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Wednesday, October 11, 2006
Apparently, I'm being way too critical of my sound - especially the d-string - for my level of capability. It's good that I have high expectations for myself, but I can't just blink quality into existence overnight. My lesson (#17), yesterday, started off with a long discussion about my sound issues. My teacher thought the d-string sounded "OK... maybe a little bright". I could try a set of synthetic core strings to take that down a bit. Of course it hasn't sounded that bad to me these past few days. She tried my bow on her cello, and it sounded pretty good to both of us. She suggested that I was probably using too much rosin. You only put it on when you need it. She says she rosins about twice a week. I clearly had too much on. Hmm.
Then she found that wolf that I've heard a time or two, hiding between E and F on the d-string. It was pretty obvious. But hard to describe. Like a somewhat slow, warbling vibration - partly resonating but then jumping way out - back and forth. I'm not sure how she got it to come out so clear. I think it's my lack of bowing skills, which might explain why I only hear a screech when I miss my intonations on those two notes. The wolf seems to roam back and forth a little between these two notes (depending upon temperature and humidity?) I'm going to order a New Harmony wolf suppressor from Cellos2Go.
We talked at length about my bowing. I'm still holding my wrist too high - actually I'm holding the bow reasonably well with the right part of the fingers, and a good position with my thumb, but I'm letting my wrist slacken and the fingers droop down, hanging from my hand, over the bow. I need to hold the bow further out - still near the ends of my fingers but with the wrist straight and the lower knuckes extended out, not down, more or less in line with the back of the hand and the forearm. That helps me keep the bow loose.
Tonight, I've been experimenting holding my hand out in these two positions, without the bow. I can feel some muscle groups in the top of my forearm and front of the upper arm tense and relax as I moved between the two. Needless to say, the "correct" position is the relaxed one... Awareness of these muscles will help me "check" on my bow hold as I'm playing.
We started off with a couple duets - partly for sight reading practice. It wasn't too bad, but my intonation sucked. Then we went through the C-scale, slowly, and I sort of "found" my place. Still my weakest part yesterday was intonation. My rhythm and tempos were good. I didn't play too many wrong notes (just several poorly executed ones). After our long detailed discussion, we only had time to play through "Judas Maccabeus", "Hunter's Chorus", and "The Whale's Song" from Mooney's Position Pieces book. I was mostly pleased with how I did. We turned to the Orchestra pieces and talked about some of the questions I had, and she made several helpful suggestions.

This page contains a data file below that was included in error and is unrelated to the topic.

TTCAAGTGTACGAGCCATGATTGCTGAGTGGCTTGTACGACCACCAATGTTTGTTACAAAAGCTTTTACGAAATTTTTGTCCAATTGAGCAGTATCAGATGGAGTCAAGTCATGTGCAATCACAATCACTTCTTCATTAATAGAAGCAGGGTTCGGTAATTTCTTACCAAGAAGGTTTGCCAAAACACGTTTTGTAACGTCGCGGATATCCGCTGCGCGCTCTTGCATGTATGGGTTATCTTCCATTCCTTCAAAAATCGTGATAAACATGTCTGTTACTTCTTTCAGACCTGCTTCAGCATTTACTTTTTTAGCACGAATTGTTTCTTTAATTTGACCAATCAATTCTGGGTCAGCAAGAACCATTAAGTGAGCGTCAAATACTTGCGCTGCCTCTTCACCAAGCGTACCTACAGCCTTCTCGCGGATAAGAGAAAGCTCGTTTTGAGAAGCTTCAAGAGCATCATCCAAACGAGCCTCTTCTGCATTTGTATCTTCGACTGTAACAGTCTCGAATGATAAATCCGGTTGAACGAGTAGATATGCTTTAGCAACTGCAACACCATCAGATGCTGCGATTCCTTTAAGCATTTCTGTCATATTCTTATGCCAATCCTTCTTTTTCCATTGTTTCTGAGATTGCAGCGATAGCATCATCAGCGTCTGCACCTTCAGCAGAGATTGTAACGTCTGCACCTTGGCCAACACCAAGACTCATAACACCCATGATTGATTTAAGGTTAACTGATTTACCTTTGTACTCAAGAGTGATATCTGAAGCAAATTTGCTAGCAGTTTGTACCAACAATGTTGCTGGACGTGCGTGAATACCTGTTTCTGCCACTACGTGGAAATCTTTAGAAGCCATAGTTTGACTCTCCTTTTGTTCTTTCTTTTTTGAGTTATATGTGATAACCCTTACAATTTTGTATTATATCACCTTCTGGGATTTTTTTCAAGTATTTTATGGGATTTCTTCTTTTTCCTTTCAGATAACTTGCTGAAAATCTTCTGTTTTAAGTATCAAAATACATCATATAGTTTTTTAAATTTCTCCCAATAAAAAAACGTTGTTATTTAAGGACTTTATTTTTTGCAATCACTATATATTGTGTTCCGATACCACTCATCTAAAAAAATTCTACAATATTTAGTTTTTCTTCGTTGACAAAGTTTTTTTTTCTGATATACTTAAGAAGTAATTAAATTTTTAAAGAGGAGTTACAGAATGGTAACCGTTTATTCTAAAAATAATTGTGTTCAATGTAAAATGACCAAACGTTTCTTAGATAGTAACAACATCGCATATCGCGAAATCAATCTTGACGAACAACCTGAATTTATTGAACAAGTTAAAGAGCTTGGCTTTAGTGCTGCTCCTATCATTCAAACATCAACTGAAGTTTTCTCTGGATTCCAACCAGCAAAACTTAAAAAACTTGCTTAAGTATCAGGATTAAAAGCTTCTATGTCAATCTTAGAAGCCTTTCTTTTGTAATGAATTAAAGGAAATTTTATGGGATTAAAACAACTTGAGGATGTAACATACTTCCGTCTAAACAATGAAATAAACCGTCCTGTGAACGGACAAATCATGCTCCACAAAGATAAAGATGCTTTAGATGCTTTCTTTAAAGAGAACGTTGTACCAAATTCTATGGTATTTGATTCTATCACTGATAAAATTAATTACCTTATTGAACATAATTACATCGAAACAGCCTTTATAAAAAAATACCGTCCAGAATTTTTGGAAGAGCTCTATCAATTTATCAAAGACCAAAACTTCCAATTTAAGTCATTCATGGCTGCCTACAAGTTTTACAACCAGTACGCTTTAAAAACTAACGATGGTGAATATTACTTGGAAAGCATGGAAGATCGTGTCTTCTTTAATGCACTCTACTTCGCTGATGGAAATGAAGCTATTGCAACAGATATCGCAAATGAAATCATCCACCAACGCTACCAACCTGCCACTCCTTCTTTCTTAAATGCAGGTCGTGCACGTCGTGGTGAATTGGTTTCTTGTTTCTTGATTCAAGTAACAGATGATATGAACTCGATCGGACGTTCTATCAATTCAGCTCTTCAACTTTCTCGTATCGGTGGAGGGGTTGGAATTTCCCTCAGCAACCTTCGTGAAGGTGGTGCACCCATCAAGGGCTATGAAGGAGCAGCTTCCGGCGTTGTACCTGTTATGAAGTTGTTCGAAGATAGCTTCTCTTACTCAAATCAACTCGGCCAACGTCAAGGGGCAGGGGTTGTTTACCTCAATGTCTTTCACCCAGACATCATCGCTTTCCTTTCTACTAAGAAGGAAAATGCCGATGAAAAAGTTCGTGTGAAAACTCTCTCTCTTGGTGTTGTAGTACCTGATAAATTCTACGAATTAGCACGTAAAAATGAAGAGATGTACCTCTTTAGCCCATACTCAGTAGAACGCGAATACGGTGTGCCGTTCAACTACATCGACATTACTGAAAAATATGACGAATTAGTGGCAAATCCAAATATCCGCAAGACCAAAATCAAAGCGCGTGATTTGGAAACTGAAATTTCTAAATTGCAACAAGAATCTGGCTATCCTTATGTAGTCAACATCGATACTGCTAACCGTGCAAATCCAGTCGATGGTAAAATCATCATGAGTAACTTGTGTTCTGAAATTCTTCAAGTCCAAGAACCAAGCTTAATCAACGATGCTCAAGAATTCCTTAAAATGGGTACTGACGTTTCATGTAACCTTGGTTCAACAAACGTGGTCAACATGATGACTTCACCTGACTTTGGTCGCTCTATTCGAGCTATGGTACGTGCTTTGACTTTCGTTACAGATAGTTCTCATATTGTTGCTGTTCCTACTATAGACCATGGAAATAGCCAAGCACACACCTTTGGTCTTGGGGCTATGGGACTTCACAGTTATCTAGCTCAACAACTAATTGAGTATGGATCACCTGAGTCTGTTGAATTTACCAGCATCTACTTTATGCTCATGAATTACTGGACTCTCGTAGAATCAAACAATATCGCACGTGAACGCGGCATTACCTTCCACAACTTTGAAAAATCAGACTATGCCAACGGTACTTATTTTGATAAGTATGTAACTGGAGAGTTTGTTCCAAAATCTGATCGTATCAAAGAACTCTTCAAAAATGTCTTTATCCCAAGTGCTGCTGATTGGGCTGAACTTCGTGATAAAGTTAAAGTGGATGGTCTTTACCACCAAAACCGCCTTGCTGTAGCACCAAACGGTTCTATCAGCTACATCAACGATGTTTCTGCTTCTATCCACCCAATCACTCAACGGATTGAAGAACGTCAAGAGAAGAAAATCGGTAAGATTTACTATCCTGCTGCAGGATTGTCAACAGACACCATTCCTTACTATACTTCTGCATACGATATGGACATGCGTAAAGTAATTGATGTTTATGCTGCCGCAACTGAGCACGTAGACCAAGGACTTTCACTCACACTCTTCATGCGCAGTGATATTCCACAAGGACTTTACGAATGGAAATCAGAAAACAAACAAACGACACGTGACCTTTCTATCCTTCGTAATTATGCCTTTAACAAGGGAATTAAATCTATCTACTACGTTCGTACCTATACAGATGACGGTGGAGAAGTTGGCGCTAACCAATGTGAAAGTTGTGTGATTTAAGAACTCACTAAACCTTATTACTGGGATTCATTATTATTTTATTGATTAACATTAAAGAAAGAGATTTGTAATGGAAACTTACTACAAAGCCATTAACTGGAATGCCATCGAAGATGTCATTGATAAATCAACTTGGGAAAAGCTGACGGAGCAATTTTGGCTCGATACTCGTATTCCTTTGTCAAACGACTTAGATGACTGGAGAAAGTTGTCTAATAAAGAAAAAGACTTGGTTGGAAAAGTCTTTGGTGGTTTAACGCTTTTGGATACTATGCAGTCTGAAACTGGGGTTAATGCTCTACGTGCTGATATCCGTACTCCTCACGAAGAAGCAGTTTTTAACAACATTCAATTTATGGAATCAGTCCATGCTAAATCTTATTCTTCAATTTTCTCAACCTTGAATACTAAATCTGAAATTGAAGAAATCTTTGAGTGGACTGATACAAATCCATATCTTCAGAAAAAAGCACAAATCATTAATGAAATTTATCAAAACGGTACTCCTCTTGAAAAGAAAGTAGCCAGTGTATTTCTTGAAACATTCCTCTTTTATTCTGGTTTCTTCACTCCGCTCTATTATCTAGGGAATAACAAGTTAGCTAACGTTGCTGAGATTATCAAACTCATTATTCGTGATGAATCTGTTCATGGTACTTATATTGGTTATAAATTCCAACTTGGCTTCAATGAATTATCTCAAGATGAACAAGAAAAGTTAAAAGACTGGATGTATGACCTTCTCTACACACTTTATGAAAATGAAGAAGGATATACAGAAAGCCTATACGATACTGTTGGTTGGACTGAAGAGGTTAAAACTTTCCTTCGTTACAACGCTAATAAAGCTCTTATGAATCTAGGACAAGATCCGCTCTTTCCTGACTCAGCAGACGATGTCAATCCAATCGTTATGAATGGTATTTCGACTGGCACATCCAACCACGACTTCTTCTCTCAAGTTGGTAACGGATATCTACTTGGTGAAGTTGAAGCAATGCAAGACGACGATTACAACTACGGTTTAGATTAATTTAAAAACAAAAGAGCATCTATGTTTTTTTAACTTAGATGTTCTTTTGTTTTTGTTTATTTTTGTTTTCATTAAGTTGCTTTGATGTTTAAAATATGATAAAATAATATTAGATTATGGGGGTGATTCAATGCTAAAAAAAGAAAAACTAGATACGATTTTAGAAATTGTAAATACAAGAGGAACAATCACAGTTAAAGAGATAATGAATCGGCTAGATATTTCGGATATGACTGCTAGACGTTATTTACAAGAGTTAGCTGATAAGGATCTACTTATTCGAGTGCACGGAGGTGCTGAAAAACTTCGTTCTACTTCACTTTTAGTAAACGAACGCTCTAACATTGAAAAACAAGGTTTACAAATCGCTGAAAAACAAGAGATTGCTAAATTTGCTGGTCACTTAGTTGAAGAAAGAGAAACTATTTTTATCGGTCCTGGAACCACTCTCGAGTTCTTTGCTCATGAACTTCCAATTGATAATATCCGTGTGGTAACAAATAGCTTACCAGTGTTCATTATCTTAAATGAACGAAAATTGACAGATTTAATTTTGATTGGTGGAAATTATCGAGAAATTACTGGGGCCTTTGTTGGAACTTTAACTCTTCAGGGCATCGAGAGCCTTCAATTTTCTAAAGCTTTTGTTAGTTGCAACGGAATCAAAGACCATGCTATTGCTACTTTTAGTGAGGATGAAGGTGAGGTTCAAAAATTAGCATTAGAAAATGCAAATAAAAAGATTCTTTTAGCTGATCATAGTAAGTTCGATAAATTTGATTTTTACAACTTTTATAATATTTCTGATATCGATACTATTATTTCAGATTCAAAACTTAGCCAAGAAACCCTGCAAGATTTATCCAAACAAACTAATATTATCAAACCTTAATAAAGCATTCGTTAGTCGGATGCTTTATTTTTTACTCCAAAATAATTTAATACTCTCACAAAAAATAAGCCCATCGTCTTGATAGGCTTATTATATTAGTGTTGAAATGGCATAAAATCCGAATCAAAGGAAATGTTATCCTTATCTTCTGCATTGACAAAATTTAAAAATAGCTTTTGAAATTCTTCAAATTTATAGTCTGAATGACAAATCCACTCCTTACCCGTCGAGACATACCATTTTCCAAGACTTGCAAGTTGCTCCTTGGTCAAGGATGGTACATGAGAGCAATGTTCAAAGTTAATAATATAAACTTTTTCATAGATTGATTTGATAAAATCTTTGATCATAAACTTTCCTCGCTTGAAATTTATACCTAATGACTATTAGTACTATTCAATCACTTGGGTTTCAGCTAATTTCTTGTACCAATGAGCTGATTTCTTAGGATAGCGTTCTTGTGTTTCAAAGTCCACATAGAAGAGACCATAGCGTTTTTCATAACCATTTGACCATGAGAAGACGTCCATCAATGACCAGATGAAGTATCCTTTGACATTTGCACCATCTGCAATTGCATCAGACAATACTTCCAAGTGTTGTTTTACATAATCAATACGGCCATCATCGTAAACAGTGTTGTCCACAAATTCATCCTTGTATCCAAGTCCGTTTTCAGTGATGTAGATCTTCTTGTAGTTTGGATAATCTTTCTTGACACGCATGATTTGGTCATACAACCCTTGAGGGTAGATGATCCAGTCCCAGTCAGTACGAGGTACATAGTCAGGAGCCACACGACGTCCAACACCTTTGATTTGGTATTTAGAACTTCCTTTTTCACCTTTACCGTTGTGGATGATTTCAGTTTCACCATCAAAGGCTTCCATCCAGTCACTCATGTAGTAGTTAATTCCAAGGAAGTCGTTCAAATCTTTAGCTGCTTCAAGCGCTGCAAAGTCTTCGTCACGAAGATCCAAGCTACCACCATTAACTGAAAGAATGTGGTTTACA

Finally, we talked through the two new pieces, #7, "Musette from English Suite No. 3" and #8, "March in G", both by Bach. She explained the "teaching points" - the open second position, using the first finger for C natural. I've been drilling on this a lot the past few months, so it hasn't been difficult. Then the "inchworm" shift from second to first. We talked briefly about the purpose and handling of the dynamics markings.
A too-quick hour. I feel as if I could do at least another half hour. Since I can only take lessons every other week, if I extended them to an hour and a half, I'd be sneaking in a third lesson each month.
At least take comfort that it's good cellos that have wolfs. My laminate junkie has very little wolfishness.
On the wrist and sound things, I have some opinions that would be difficult to explain. Have you seen Prof Edberg's right hand video? It's at http://www.ericedberg.com/eric_edberg_video.htm
Notice that his wrist is high. BUT, it's because he's playing with as little arm involvement as possible.
Nicholas Anderson says the bend/straightness of the wrist depends on the volume and it's making more and more sense to me. He says the wrist straightness of the wrist acts as a gas pedal. We don't try to straighten the wrist. It just straightens by itself if we're pulling more, and automatically bends by itself if we're not pulling it straight.
Heretical ideas, no doubt, but they work in my mind.
My website, Radatilly.com, is affilitated with a site owned by my son and hosted by a server in Florida somewhere. I honestly don't know how he set it up, sorry I can't help there. But there sure seems to be plenty of website hosts available...
[I drew the fingering chart with AutoCAD and then converted it to a pdf.]
I've been thinking about your discussion of wrist angles. It makes sense.
But at my current level, I think I'm far too inexperienced to be testing these ideas. I'm willing to go with my teacher's recommendations until my bowhold is natural and effortless... then I can try out other positions for stylistic purposes. [Style! I'm still working hard just to hit the right notes at the right time. I'm only now starting to think about dynamics. And I'm only hoping to get to style and interpretation, one day...]
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Sunday, October 08, 2006